Raspberry Jam is the name for Raspberry Pi meetups—and they come in many different formats. Some are like traditional tech user groups, but many are family-friendly events that provide opportunities for kids to learn to code and make things. The Raspberry Pi Foundation supports the community of Raspberry Jams and has just released a Guidebook to help people get started.
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Raspberry Jams take place all around the world—but mostly in the United Kingdom and the United States. They're run by (and attended by) a mix of engineers, hobbyists, teachers, parents, and young people. Some Jams do workshops, some do talks, some are practical, some do show-and-tell. And anyone can run one—you just need to find a venue, make some plans, set a date, and you're good to go!
Is there a Jam near you?
Take a look at the Jam map on the Raspberry Pi website and see if there's an upcoming event near you. If you find one, then great—sign up and head on! If there isn't one coming up, try checking the "Past events" checkbox and see if there has been one in your area before. If so, see if you can find out if they're planning more events by checking out the organizer's website or Eventbrite/Meetup pages.
If not, you can start your own. It's still worth looking around to see if someone's run one near you before—if there's not been one directly in your area, try getting in touch with the organizer of the nearest one you can find. Perhaps they'll have some tips, offer to help you, or be willing to contact the attendees of their event to tell them about yours.
If you're ready to start thinking about running your own event, it's probably best to find some people to help. You might need people to bounce ideas around, help you decide what the Jam should look like, or even just be there to help on the Jam day.
Finding a venue
The first thing you need to do is find a venue. Schools, universities, and libraries can be ideal, as they have great spaces that are often available on weekends, and they often like to run community events. Another ideal venue is a community center—either a place where other tech meetups are held or just a general community space. There are plenty of other options, from offices to pubs—all Jams are different, and there's lots of potential in all kinds of venues. Depending on your activities, you might need access to tables, chairs, power, maybe a projector, maybe separate rooms for talks—it all depends on what you have in mind. You might want to be flexible and do what you can in the space you have. Schools, universities, libraries, and community centers may be willing to host your event for free.
Planning your activities
Your Jam can be whatever you want it to be. It can be practical—you can have people bring kit along and work on a project, you can provide kit for people to use, and you can even put on workshops for people to learn. Some Jams do more of a show-and-tell, where people bring along projects they build at home and demonstrate them. This is a great way of showing newcomers what the Pi can do.
Parents might want to bring their kids to give them a chance to learn about coding and making, so you'll want to schedule a way for them to learn the basics at your Jam. A "getting started" session (talk or workshop) can be a good way to welcome those new to the Pi.
Your event doesn't have to be for kids—though this is quite common, as the Pi is an educational tool. But if you want to run a tech meetup for adults, that's fine too. You might want to put on tech talks and offer more advanced materials.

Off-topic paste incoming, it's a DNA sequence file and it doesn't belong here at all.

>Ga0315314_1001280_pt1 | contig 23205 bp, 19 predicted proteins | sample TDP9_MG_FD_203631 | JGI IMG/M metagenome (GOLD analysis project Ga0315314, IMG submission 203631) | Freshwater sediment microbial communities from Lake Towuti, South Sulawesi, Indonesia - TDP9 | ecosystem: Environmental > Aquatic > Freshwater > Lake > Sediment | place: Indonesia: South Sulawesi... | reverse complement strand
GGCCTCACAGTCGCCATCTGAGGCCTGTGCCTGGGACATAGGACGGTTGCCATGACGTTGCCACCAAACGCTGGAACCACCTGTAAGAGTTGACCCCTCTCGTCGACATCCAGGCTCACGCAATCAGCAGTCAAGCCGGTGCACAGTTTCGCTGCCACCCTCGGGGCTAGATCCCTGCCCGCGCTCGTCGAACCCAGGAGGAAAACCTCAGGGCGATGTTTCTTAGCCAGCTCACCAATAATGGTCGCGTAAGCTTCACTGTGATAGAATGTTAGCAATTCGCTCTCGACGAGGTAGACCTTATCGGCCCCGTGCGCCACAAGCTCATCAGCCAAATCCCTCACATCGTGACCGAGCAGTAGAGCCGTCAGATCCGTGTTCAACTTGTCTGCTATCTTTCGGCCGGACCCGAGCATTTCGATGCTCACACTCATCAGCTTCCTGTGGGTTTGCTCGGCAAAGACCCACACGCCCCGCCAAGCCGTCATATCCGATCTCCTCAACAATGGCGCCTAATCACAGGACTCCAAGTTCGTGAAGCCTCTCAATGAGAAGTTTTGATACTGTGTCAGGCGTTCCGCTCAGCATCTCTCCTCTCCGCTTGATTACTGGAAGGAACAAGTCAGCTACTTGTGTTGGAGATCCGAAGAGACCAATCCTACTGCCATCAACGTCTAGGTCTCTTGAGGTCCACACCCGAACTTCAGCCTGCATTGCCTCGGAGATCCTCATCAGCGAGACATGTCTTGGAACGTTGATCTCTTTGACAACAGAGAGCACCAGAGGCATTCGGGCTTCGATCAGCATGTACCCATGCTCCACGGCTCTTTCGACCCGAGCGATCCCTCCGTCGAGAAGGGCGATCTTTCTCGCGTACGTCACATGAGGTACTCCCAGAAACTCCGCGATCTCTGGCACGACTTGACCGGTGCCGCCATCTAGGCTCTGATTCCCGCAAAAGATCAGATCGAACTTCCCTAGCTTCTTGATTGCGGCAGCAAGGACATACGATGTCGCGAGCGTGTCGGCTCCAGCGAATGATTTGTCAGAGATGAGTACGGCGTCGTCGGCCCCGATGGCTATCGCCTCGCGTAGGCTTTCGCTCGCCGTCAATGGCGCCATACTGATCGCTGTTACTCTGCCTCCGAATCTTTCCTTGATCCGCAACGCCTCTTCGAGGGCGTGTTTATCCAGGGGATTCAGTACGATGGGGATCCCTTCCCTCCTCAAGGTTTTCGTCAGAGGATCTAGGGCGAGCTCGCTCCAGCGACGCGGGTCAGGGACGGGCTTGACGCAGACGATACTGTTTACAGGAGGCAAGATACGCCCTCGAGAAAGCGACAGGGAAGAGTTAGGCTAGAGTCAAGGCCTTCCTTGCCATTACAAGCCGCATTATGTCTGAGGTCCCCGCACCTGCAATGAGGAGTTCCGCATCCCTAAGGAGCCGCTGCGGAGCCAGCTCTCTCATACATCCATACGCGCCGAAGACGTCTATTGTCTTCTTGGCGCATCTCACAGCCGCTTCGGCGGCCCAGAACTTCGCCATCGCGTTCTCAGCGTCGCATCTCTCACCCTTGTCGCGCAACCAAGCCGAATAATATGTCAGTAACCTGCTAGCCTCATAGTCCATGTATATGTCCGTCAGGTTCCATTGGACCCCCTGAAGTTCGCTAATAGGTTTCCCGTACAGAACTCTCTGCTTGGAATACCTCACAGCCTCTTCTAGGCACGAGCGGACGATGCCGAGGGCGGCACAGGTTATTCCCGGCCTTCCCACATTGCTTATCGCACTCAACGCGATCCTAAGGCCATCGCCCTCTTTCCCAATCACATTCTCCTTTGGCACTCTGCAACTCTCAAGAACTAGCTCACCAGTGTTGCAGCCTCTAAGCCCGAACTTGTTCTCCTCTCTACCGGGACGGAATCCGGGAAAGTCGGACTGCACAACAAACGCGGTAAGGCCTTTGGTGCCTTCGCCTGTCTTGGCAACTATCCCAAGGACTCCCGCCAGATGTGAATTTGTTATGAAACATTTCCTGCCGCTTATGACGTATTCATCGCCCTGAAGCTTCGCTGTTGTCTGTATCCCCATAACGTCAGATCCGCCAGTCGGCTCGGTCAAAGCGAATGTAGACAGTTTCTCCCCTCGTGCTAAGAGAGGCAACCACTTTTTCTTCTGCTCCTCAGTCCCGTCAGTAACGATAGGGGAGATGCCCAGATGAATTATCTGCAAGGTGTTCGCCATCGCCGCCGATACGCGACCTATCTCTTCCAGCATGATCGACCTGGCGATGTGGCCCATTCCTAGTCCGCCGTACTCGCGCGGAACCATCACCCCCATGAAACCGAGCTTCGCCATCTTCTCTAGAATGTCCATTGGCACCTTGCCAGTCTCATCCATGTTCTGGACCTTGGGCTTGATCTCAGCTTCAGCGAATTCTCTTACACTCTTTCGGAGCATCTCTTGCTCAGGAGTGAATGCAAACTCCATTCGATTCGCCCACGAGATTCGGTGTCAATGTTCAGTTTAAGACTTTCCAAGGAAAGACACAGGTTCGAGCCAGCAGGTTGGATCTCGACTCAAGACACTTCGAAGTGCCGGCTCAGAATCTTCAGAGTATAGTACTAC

Once you have a venue and you know what activities you're going to offer, you just need to set a date and tell the world! You might want to ticket the event so you know how many people will turn up, and maybe so you can cap the number at the venue's capacity. It's quite common to use tools like Eventbrite and Meetup to ticket and promote Jams.
Take a look at how other Jams ticket and promote their events by checking them out in the Jam map.
Once you have a web page with your event information (this could be Eventbrite, Meetup, a Facebook event, or just a web page with the date and venue), you can submit your Jam to the Raspberry Pi website to be included in the Jam map and calendar.
Once you've run your first event, you might want to consider running it regularly. Some Jams run monthly, others every two or three months, and some bigger events run annually. It's completely up to you.
After your Jam, make sure to reflect on the success of your first event and look at what could be improved. What's most important, though, is to find out what your attendees thought. You might want to send out a survey to see how they enjoyed it and what they want to see in the future. Let them lead the direction the Jam takes. If they want more beginner workshops, try to make it happen. If they want more technical talks or show-and-tell, see if you can find the right people to facilitate.
The Raspberry Pi Foundation just released the Raspberry Jam Guidebook (under a Creative Commons license), which is full of advice gathered from the Raspberry Pi community. It covers setting up and running a Jam in great detail, complete with quotes and case studies, covering lots of topics you might need help with. The Guidebook comprises eight chapters:
- Getting started
- The next steps
- Running your activities
- Running a safe Jam
- Planning the big day
- After the first Jam
- Developing your Jam
Download the Guidebook now—and you can always reach out to the Foundation for support. There's a Jam branding pack to help you promote your Jam, and once you've submitted your first event to the map, you can apply for a Jam starter kit with stickers, magazines, worksheets, and more.
All images in this post are by the Raspberry Pi Foundation, CC BY-SA.
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